The National Inspectorate Board (NIB) has outdoored its revised handbook for the inspection of public and private pre-tertiary schools to enhance quality education.
The book contains new approaches and updates to streamline inspection procedures and enforce standards in order to improve learning outcomes.
At a stakeholder engagement in Accra yesterday, the Minister of Education, Dr Mathew Opoku Prempeh, said the NIB under the Education Act 2008, Act 778, is to provide independent external evaluation of quality standards in all pre-tertiary institutions in Ghana.
According to him, with the new Inspection Evaluation Framework (IEF), for a school to be said to have the minimum standard, is should be rated “satisfactory” on the NIB’s four rating scale, which includes outstanding, good, satisfactory and unsatisfactory.
“In 2019 to 2020 academic year, the NIB will inspect 2,381 schools across all 16 regions and so far, 448 schools had been inspected in the first term of this academic year,” he said.
In order to ensure a larger accountability pool and prompt decision making for quality education, Dr Prempeh said the inspection report with key findings and recommendations would be shared with a wider network of stakeholders.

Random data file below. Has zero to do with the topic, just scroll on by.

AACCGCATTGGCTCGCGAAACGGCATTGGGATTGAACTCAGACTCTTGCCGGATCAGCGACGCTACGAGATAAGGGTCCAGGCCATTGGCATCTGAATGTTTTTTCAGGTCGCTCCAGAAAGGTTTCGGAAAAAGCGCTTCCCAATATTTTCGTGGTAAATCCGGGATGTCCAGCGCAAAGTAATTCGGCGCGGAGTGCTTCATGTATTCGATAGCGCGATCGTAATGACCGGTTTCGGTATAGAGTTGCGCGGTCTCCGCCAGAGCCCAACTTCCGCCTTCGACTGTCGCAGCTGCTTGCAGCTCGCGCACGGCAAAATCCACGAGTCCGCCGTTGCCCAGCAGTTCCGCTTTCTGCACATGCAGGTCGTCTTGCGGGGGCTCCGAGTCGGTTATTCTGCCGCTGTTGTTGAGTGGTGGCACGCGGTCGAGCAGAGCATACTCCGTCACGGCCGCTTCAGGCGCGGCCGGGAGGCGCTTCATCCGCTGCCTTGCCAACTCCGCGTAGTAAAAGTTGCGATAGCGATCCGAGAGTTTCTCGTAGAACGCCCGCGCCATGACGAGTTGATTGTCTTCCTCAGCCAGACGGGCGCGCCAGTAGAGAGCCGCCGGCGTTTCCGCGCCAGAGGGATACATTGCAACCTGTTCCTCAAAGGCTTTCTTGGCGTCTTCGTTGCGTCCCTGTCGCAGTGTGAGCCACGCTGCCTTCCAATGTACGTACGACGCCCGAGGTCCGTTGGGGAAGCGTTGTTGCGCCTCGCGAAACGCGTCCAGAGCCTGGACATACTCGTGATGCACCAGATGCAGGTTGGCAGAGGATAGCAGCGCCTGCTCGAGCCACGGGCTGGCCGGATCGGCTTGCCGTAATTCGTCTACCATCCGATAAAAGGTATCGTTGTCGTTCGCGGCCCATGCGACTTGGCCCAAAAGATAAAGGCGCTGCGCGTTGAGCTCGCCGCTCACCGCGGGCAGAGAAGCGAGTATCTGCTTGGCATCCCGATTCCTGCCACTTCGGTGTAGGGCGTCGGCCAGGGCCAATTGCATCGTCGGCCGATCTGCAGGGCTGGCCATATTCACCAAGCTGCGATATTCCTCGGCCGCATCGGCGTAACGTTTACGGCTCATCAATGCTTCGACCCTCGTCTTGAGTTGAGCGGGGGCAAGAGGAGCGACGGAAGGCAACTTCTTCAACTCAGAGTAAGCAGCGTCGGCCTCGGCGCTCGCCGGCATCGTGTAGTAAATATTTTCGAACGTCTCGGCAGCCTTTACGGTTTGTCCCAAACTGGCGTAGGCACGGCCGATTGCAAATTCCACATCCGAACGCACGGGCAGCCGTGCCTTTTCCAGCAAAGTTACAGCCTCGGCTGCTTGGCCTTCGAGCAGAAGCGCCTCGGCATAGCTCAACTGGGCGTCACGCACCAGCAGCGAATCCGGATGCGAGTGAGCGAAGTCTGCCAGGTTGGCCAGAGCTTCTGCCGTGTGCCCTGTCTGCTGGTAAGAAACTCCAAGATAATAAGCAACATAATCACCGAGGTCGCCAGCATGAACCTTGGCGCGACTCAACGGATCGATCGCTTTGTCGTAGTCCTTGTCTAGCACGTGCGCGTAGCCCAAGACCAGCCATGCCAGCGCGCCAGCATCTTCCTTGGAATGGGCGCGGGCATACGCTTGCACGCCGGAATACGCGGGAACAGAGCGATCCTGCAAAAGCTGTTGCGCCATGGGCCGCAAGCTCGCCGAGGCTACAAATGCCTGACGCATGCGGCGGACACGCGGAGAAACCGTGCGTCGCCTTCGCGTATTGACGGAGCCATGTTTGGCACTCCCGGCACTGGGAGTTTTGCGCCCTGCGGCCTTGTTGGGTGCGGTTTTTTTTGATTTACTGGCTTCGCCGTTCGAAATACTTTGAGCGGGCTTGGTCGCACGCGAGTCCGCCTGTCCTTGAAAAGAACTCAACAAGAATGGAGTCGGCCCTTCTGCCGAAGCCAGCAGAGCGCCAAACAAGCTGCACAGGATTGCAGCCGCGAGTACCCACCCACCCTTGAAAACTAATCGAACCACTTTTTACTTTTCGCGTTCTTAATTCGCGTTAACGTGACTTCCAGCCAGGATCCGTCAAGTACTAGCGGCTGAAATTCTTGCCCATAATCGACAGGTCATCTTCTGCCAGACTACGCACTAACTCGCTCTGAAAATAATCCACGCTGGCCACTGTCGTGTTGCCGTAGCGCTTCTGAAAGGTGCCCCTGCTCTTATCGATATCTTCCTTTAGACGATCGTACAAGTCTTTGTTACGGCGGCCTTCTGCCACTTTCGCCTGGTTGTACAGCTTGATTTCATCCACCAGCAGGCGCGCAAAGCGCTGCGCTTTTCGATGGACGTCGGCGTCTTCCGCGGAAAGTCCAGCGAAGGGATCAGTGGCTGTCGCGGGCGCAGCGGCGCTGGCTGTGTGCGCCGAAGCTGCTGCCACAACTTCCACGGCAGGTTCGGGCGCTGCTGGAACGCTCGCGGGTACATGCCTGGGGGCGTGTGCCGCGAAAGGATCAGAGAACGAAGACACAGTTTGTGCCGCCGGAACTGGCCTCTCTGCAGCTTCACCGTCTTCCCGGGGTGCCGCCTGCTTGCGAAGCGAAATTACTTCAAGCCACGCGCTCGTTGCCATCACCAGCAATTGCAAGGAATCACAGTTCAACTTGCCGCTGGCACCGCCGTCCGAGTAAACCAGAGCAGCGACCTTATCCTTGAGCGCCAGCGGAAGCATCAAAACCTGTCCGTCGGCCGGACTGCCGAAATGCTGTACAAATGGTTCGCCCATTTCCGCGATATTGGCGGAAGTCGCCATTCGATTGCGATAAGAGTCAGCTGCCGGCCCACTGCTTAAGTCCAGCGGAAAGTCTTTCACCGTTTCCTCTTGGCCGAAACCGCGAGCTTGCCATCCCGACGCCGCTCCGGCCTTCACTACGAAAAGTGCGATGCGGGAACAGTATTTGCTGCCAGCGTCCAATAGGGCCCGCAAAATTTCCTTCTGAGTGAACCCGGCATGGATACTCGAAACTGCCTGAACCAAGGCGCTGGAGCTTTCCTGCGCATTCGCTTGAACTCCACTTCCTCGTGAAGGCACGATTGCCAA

He urged stakeholders to offer NIB the requisite support and cooperation to carry out its task.
The Deputy Minister of Education, Dr Yaw Osei Adutwum said NIB would continue the registration of schools from where the Ghana Education Service left off.
He said upon the passage of the Education Regulation Act, an authority status had been conferred on NIB
The Acting Executive Secretary, NIB, Dr Haggar Hilda Ampadu, said NIB would offer a diagnosis of learning conditions in schools and ensure schools were meeting the minimum standards of quality education.
“The IEF; new inspection approach of NIB, focuses on evaluating a school’s performance and its compliance with Ministry of Education requirements,” she said.
This approach she said was data-driven to ensure that the inspection data could be used promptly for decision making to improve learning outcomes.
By Agnes Opoku Sarpong